UConn faces freshman housing shortage
Published: Tuesday, September 3, 2013
Updated: Tuesday, September 3, 2013 01:09
With a high freshmen enrollment rate for 2013 and an impending increase in class size, UConn is struggling to house all of its students.
The last few years have been rocky for UConn Residential Life, as they have struggled to find a dorm for every student. The 2011 fall semester had freshmen living with resident assistants, who are normally awarded single rooms. Since then, beds were added wherever possible. This past semester, it became publicly known that more housing applications were submitted than could possibly be filled. UConn housing services had to turn to alternative measures to accommodate students. Emails were also sent to residents over the summer with incentives to withdraw from on campus housing. A refund on the room reservation fee and waivers on housing cancellation fees were offered.
“We were able to house everybody who was guaranteed it,” said PamelaSchipani, Interim Director of Residential Life. This includes incoming freshmen, transfer students and continuing students with eight or fewer semesters. The only students who did not receive housing were those on the waiting list. This would apply to readmitted students, fifth-year students and those who did not pay the room reservation fee. Schipani said housing services did not sidestep the housing contract, although freshmen have been placed in unfit locations. Several are living in Northwood Apartments, a complex intended for graduate students and upperclassmen. The university also had to contract with the Nathan Hale Inn, where 50 students are currently residing.
Brendan Bolduc, a first semester business major living in the Nathan Hale, considers himself fortunate. “I love it, honesty. I really lucked out. A maid cleans our rooms twice a week, and we have access to the pool and gym.” Living at the Nathan Hale grants a number of perks which are fantasies to most freshmen, including each room having a bathroom. “With the people I’ve talked to, the general feeling is that this is a lot better than a traditional dorm room. It’s bigger and has air conditioning.”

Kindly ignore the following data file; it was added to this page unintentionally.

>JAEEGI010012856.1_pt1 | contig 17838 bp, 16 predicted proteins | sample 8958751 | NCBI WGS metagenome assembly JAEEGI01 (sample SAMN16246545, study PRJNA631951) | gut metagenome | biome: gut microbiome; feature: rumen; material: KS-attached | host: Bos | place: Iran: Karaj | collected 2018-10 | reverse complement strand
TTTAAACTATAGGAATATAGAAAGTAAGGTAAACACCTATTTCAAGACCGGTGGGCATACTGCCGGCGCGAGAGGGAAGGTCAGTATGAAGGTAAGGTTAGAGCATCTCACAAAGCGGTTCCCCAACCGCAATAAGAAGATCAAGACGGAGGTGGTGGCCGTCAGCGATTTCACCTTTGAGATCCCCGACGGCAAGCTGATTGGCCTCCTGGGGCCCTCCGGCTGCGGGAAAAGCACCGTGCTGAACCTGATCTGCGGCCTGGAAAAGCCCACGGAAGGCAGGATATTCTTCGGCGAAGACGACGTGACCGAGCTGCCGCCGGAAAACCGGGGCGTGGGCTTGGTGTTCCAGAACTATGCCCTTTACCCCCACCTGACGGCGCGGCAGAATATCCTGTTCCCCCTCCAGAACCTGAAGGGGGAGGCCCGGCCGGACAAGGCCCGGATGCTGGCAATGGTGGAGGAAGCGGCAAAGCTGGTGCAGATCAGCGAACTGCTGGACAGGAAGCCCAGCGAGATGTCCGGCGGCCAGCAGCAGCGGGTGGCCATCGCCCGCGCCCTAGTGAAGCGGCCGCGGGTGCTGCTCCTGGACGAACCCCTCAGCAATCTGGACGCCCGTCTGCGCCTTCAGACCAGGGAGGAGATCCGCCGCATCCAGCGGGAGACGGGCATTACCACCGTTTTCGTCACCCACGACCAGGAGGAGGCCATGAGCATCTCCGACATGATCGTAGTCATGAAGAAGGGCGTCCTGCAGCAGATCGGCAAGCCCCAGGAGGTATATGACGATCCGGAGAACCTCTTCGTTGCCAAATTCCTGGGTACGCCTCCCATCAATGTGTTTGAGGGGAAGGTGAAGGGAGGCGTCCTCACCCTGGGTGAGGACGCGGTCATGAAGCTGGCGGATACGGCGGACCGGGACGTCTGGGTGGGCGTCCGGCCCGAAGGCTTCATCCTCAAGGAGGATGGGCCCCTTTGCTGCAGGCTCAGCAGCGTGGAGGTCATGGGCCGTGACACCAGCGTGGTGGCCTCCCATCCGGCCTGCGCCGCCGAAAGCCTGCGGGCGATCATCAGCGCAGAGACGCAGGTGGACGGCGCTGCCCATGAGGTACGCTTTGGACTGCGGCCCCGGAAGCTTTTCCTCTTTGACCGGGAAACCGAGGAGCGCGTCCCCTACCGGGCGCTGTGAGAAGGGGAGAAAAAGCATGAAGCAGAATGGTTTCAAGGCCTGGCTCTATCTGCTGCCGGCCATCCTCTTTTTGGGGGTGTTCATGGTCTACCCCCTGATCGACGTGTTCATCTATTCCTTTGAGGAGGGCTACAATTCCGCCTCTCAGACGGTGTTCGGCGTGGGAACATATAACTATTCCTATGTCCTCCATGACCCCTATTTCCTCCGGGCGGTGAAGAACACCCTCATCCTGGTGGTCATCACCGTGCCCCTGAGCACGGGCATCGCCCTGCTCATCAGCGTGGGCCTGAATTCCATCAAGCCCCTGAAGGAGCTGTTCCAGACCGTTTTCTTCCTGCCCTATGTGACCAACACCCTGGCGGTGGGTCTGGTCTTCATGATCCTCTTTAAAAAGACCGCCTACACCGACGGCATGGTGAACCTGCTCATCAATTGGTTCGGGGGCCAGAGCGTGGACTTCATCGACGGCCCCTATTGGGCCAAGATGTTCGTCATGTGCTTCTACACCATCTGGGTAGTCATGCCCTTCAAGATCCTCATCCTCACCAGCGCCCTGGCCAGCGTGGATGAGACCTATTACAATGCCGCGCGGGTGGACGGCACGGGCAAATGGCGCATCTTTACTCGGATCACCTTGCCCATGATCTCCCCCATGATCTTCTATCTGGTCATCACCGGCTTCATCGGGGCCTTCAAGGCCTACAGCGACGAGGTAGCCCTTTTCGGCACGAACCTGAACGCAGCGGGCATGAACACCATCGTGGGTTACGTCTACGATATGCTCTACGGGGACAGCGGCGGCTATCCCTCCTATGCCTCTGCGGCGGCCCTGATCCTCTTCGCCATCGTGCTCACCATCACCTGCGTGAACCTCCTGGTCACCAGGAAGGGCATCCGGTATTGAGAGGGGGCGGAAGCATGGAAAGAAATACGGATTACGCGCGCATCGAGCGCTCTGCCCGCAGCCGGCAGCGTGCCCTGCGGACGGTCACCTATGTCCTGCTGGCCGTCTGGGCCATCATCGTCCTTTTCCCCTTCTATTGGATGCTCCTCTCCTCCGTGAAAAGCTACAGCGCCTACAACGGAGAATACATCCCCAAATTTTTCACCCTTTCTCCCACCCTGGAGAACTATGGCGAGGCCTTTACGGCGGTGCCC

One major reason for the shortage on space is the unexpected size of the class of 2017. According to the Hartford Courant, 300 more accepted freshmen enrolled at UConn than anticipated. “We didn’t admit more people, more people just said yes,” said Schipani, which she attributes to UConn’s strong national reputation and excitement over the Next Generation Connecticut Project. The project will involve the enrollment of 6,500 more students over the course of a decade, which means incoming class sizes will increase by the hundreds.
There is a provision to build a new residence hall within the next few years, however a location has not been finalized, and it is unknown when construction will begin. Schipani said Residential Life should be able to accommodate the increase in class size due to outgoing students and a high turnover towards off campus housing. “I am not sure that the increased class size is going to hit us yet to the point where we will have to take action,” said Schipani. The most likely course would be to institute a lottery system for juniors and seniors, which was last performed in 2007.